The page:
Do you know a little bit about what would happen if someone retaliated with violence for to me her eyes, because that's what that was the expressed motive for the shooting of two New York City contract law and also resolve? We saw an authority more readily right, exactly like burn down a sea vs and, like all see vs deserved. We understand customer service basis, but there is a huge
back in time, though, if you, if you think about people talking about the criminal justice system and in particular, police treatment of people of color in summer of twenty forty,
So now you do see movement pole numbers, particularly among young white people. There is
growing sense that complaints with police are legitimate, which
does seem to me to be the equivalent of will. Yes, these people are crazy, but let's actually look more what their grievances are.
Haven't seen a huge shift on actually
western lands policy is totally screw up in the federal government should sell a bunch of land back to ranchers. I feel like that.
These strong ideological commitment that a lot of people haven't changed, but oh well
Most of what is the actual problem. That's that's led to this point is maybe not the worst take away from us
Well, you know we ve been. We ve been going on for for awhile, and maybe maybe Dar has defeated me, but I am not going to see you so well just say we're at a time I have to have a talk of amateur white paper. Yeah I able. So today we are going to talk about one of my favorite sources of white papers. The National Bureau of Economic Research live every day.
Its envy. Our day we like to say the weeds, I hope James Peterka listens to this path.
I'm a couple times- and you know where we're big fans if we're you'd
if ever be our wants to sponsor about gas, I think they'd reach the audience they're looking for, we would write you a jungle anyways there.
An interesting paper they put out this week on the minimum wage, so there's opposition debate about minimum wage sums, cities
experimental with fifteen dollars, power minimum wage and were financed
Probably some really interesting economic research over the next few years about what happened,
when you raise the minimum wage that much when you got that high this paper, it's from Jeffrey Climate,
Did you see I stay in San Diego? I would enter this by saying it's
one of many minimum wage papers and, to be perfectly honest,
there's a lot of complex economic method. Here that I do not a hundred per cent.
Understand what is going to talk about his
inclusions and kind of what he's finding there and then kind of how it fits into this larger body of minimum wage research so
Clemens is looking at. Is the in
Greece and the minimum wage in the mid two thousand and we saw the federal minimum wage go up, but it was differential across different states, can confront an experiment and see what happens differently depending on how,
ass, the minimum wage Google? So it's because many states
their own minimum wages that are higher than the federal minimum.
When the federal minimum wage goes up, modestly, as it did their guess, the minimum wage
rises in some states, but not the federal minimum wage went up from five hundred and fifteen an hour and two thousand and seven to seven hundred and twenty five, an hour to in two thousand and nine, but, like Matt says you have, some states are already about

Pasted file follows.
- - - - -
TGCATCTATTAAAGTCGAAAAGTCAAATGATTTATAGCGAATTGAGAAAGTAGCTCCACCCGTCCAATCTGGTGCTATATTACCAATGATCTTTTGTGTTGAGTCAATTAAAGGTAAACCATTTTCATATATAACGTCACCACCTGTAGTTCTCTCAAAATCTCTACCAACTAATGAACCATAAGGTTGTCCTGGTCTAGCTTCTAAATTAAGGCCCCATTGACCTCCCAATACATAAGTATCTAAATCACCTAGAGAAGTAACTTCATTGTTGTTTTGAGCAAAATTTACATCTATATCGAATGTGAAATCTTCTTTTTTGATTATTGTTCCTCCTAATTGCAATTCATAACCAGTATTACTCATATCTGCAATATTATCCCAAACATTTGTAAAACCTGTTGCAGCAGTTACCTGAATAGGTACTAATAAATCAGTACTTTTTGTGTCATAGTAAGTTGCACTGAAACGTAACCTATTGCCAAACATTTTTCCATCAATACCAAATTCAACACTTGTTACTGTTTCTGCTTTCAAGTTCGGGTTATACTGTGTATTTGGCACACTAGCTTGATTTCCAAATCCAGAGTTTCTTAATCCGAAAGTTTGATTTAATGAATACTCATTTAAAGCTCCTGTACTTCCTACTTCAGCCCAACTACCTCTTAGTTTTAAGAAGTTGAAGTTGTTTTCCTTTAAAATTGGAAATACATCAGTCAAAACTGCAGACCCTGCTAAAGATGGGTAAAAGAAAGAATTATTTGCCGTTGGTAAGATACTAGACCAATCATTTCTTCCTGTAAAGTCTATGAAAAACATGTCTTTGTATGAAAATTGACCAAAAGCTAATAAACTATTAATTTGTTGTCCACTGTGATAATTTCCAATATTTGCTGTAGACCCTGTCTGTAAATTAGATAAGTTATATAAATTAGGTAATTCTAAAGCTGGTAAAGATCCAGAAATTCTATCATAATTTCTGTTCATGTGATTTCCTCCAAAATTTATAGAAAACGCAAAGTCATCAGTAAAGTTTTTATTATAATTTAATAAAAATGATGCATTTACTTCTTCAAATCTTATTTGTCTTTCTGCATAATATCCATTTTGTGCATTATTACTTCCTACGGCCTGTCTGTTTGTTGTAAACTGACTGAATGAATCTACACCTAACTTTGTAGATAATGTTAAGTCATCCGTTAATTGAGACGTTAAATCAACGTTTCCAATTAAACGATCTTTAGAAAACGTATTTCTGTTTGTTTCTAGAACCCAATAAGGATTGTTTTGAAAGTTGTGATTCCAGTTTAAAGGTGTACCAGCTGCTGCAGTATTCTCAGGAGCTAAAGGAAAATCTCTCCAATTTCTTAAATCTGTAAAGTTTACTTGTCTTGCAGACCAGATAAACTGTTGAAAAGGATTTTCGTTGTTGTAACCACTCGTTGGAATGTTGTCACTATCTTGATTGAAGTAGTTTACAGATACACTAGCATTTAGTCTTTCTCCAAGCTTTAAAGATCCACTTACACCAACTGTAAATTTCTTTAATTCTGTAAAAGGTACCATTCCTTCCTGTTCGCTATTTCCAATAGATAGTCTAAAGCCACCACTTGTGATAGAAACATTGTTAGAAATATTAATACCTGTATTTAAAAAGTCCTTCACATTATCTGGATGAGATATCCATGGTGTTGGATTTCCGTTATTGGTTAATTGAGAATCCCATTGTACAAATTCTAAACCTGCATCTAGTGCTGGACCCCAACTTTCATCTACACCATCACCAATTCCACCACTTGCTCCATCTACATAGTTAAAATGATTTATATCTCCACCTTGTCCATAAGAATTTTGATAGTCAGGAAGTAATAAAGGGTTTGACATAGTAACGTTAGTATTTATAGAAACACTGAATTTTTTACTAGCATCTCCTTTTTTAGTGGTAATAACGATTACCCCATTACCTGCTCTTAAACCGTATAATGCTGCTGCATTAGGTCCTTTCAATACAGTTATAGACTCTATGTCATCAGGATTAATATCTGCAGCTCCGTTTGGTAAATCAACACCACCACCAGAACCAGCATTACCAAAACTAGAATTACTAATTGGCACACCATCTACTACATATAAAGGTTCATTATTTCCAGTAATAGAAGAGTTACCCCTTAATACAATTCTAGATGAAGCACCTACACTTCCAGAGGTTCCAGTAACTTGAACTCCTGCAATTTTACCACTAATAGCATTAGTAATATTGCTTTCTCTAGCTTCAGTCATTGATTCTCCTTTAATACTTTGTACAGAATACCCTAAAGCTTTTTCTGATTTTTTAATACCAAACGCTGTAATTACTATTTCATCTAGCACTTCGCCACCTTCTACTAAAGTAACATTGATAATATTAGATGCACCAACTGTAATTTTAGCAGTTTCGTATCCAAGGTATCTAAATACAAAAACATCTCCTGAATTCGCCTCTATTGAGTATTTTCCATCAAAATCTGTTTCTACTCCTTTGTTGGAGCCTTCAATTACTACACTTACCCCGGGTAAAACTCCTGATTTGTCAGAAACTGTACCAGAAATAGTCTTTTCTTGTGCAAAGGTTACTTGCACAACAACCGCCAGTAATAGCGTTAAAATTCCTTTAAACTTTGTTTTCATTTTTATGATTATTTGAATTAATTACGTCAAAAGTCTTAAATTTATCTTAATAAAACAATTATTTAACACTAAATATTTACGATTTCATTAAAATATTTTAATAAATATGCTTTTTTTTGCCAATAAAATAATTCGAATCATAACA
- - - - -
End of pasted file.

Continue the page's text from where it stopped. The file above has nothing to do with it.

So you saw different browser, that's like
the instrument, he's actually instrument trying to control, also for some changes in the housing market. Anyways big,
way from this is that Clemens finds that the minimum
wage increase, their reduced employment among young individual,
sixteen to thirty, who have less than a high school education by five point, six percent, so percent
the idea is this rise in the minimum wage was bad for low educated America,
and it's part of this kind of back and forth of research on the matter
wage of veto, what does it mean for the way people are people losing jobs,
Be this economic stimulus, it's really good for workers or people losing out there's something. I mentioned the marrow boat left earlier, where there's been a lot of interesting research about this influx of cuban immigrants.
To Florida, and you know did that hurt low skilled workers there,
and I think this is kind of part of body research that's going to grow. Is
we'll start looking at fifteen dollar minimum wage and explain what
mean for low wage worker is. Is it an improvement? Is there a lot of job losses? What's the net economic effect of raising the minimum wage? Yet you know I ate it's worth giving context this paper, which is that for a long time they had just been a kind of you know you draw supply and demand curve on a piece of paper, and it says
Well, if you raise a wage, fewer people work, and then you hide Beggin. Ninety ninety two. What was at the time a groundbreaking empirical studies that the David Card did it and he was exploiting. I think a state level increase in the minimum wage in New Jersey,
where's Pennsylvania, isn't Jersey, New Jersey, but either way the sitting. Look at the Pennsylvania, New Jersey, border right, and so you can see like well. Ok
is there, like. Suddenly all the Wendy's open up in Pennsylvania and there's none in New Jersey and they find and know that that wasn't the case.
So liberals got really excited about that, because minimally joys poles well,
great to see like economic evidence that this was an idea that really worked it and could be amazing, so
because it's a hot but near issue. You start seeing more and more and more and more and more papers on this, and you can see a guy named David New Mark has probably been the leading researcher in a line of papers that show adverse impacts on unemployment and a guy named